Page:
CNN’s Piers Morgan, Masters winner Bubba Watson, Donald Trump and National Association of Corporate Directors CEO Ken Daly all weighed in this week on Augusta National Golf Club’s policy of excluding women members.
Daly, in a webinar on ethics and capitalism, called Augusta’s policy of excluding women “DS,” which, he said, stands for “damn silly, in 2012, when women comprise 51% of the population.” Augusta’s policy was a trending issue on LinkedIn and the twitterverse, with governance leaders Sandra Rupp, Jayne Juvan, Frank Feather and Ray Williams weighing in. Even a petition has started to admit IBM’s first female CEO, Virginia Rometty, who watched on the sidelines with a pink jacket instead of a member’s green one. IBM is a major Masters sponsor and Augusta “has a history of inviting the company’s top executive to join its club.”
So why is the exclusion of women members by a private golf club a corporate governance issue? Because all over the world now, in dozens of countries, there is a movement toward the diversification of corporate boards and senior management teams in order to make better decisions. Director and executive recruitment and networking are done on golf courses. Excluding women has business consequences for them. This is also about corporate leadership and the values of IBM and Augusta.
Private clubs or associations are not islands. They pay taxes, often enjoying nonprofit tax advantages on behalf of taxpayers, and have corporate sponsors, advertisers, governing bodies (such as the PGA), customers, suppliers and local communities. Still, less than 1% of America’s golf clubs exclude women, which is discriminatory, plain and simple. By extension, stakeholders interacting with clubs that discriminate endorse and enable the practice.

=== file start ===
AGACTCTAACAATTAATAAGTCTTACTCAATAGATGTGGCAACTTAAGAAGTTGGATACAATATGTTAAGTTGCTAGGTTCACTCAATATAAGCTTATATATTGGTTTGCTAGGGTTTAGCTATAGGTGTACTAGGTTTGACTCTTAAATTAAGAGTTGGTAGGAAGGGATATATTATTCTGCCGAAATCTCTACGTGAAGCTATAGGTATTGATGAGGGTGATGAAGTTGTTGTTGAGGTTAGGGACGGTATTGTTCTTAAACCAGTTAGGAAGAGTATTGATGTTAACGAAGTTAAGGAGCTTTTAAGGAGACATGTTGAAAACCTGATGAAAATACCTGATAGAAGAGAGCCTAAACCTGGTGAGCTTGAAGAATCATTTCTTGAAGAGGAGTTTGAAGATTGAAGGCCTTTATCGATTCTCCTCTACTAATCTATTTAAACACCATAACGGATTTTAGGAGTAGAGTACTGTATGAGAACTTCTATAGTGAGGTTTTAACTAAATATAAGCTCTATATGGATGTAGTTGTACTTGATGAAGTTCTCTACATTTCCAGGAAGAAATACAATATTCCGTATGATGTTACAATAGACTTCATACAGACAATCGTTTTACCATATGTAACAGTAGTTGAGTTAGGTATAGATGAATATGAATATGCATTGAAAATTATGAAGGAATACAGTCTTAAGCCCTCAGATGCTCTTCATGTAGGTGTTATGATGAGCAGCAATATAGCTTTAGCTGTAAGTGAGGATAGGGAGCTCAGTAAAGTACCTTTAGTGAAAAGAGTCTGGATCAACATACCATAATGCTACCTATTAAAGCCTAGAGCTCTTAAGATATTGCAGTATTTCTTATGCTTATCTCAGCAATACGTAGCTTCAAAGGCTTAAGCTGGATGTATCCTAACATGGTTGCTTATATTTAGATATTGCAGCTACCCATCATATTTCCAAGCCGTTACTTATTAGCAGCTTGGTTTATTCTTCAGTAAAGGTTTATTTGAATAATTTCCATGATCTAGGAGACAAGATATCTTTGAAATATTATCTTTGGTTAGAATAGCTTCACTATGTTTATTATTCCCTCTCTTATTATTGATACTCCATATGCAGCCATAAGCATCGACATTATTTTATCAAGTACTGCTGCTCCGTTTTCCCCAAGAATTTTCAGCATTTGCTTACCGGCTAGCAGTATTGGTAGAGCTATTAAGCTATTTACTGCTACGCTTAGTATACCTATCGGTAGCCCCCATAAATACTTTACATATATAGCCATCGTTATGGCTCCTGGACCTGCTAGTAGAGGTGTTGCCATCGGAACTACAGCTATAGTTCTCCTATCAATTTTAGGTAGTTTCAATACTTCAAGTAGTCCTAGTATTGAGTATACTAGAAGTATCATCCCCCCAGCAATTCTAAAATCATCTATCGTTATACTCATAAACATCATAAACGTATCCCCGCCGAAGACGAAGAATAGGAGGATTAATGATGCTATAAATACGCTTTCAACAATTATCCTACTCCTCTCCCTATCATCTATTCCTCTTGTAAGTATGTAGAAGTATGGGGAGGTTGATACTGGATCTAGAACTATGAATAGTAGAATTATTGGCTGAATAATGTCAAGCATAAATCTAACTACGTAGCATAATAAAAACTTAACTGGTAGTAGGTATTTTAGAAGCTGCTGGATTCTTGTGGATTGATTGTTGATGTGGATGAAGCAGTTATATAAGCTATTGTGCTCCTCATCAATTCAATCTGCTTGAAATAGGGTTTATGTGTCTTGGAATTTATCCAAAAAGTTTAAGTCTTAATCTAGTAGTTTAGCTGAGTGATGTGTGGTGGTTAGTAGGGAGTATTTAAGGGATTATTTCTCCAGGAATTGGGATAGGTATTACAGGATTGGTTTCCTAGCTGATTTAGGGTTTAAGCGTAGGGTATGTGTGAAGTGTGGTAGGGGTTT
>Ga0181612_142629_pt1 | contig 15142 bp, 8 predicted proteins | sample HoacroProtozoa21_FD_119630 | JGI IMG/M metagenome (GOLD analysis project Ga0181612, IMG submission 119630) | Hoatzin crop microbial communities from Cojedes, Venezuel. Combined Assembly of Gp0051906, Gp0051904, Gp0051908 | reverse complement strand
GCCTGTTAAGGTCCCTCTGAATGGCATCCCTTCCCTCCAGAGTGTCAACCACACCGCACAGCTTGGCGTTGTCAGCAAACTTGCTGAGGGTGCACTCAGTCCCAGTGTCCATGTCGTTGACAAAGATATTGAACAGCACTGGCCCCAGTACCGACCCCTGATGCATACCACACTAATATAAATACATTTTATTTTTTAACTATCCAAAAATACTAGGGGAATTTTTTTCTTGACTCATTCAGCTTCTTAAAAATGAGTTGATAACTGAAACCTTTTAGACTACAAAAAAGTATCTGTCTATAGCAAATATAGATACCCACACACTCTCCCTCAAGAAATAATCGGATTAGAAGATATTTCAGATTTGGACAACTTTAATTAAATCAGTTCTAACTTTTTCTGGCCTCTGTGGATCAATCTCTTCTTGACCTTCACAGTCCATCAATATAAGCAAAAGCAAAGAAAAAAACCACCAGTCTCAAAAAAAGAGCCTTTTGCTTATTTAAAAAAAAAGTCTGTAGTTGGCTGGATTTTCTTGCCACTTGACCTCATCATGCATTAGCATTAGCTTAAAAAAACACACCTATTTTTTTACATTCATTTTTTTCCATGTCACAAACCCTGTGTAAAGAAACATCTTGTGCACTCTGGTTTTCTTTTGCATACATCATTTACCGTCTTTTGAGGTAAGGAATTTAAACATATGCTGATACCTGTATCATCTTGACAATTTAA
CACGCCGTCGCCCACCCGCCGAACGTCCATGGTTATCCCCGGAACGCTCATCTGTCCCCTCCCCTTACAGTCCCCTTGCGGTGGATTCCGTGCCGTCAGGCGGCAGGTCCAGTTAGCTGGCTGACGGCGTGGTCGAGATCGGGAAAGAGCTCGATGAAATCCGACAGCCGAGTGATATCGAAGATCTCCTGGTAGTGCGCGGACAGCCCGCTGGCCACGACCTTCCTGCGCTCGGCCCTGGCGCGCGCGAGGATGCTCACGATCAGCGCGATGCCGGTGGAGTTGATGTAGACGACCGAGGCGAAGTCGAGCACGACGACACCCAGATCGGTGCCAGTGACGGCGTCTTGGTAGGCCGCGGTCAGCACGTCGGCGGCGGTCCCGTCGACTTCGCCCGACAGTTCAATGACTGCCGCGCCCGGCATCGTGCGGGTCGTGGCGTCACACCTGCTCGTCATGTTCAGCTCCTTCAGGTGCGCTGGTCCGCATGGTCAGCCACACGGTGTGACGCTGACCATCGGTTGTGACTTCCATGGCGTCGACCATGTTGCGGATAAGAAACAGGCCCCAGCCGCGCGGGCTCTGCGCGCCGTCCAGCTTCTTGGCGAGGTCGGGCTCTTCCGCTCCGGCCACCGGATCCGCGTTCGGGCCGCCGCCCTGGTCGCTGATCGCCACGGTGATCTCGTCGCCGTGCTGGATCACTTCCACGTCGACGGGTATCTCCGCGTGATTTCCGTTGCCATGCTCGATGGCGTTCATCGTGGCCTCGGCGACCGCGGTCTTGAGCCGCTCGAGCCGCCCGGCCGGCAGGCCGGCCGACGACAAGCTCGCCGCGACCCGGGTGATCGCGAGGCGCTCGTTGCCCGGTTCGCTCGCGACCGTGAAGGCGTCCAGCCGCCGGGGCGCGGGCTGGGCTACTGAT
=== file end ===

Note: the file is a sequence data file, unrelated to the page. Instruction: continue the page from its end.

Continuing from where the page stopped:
This is also a membership issue for clubs themselves. I was asked by a new female board member last month to advise her on bringing governance reforms to a very prestigious club. As I sat in the dining room, it was almost empty. I remarked that female, minority and younger members were the future of the club, given changing demographics. The club needed to “get real” about diversity, as well as its governance, and have transparent, inclusive policies. There is little, if any, substantive disclosure regarding how Augusta is governed or how decisions are made on its website. This is always a red flag and tells me an organization may not be person-proofed or have up-to-date policies.
Just in the last month, Julie Dickson, head of the Office of Superintendent of Financial Institutions (OSFI), the Canadian regulator for financial institutions, addressed in a speech the importance of boardroom diversity to avoid groupthink. (OSFI’s 2003 guidelines are expected to be updated by the summer.) The Conservative government announced in its budget an advisory council to promote women on boards, under the leadership of Minister Rona Ambrose. EU Justice Minister, Vivian Reding, also a woman, has indicated that she is prepared to use quotas if companies do not raise the number of women in senior management and on boards.
Golf is part of business. As Melisa Denis, Women’s Advisory Board member at KPMG, stated in the LinkedIn Group, Boards and Advisors, “I just came back from Augusta this weekend. If anyone doesn’t think this is business they are naïve. Business is done on the golf course—whether you are playing or not. To deny membership because the CEO is a female puts this country back 20 years (at least).”
Augusta National needs to “get real” about women members. Interestingly, the NACD is also offering events to discuss how corporate boards can “get real” about diversity too. Well done, NACD.
If you’re interested, you can find the list of Augusta’s all-male membership roster, curated by USA TODAY, here.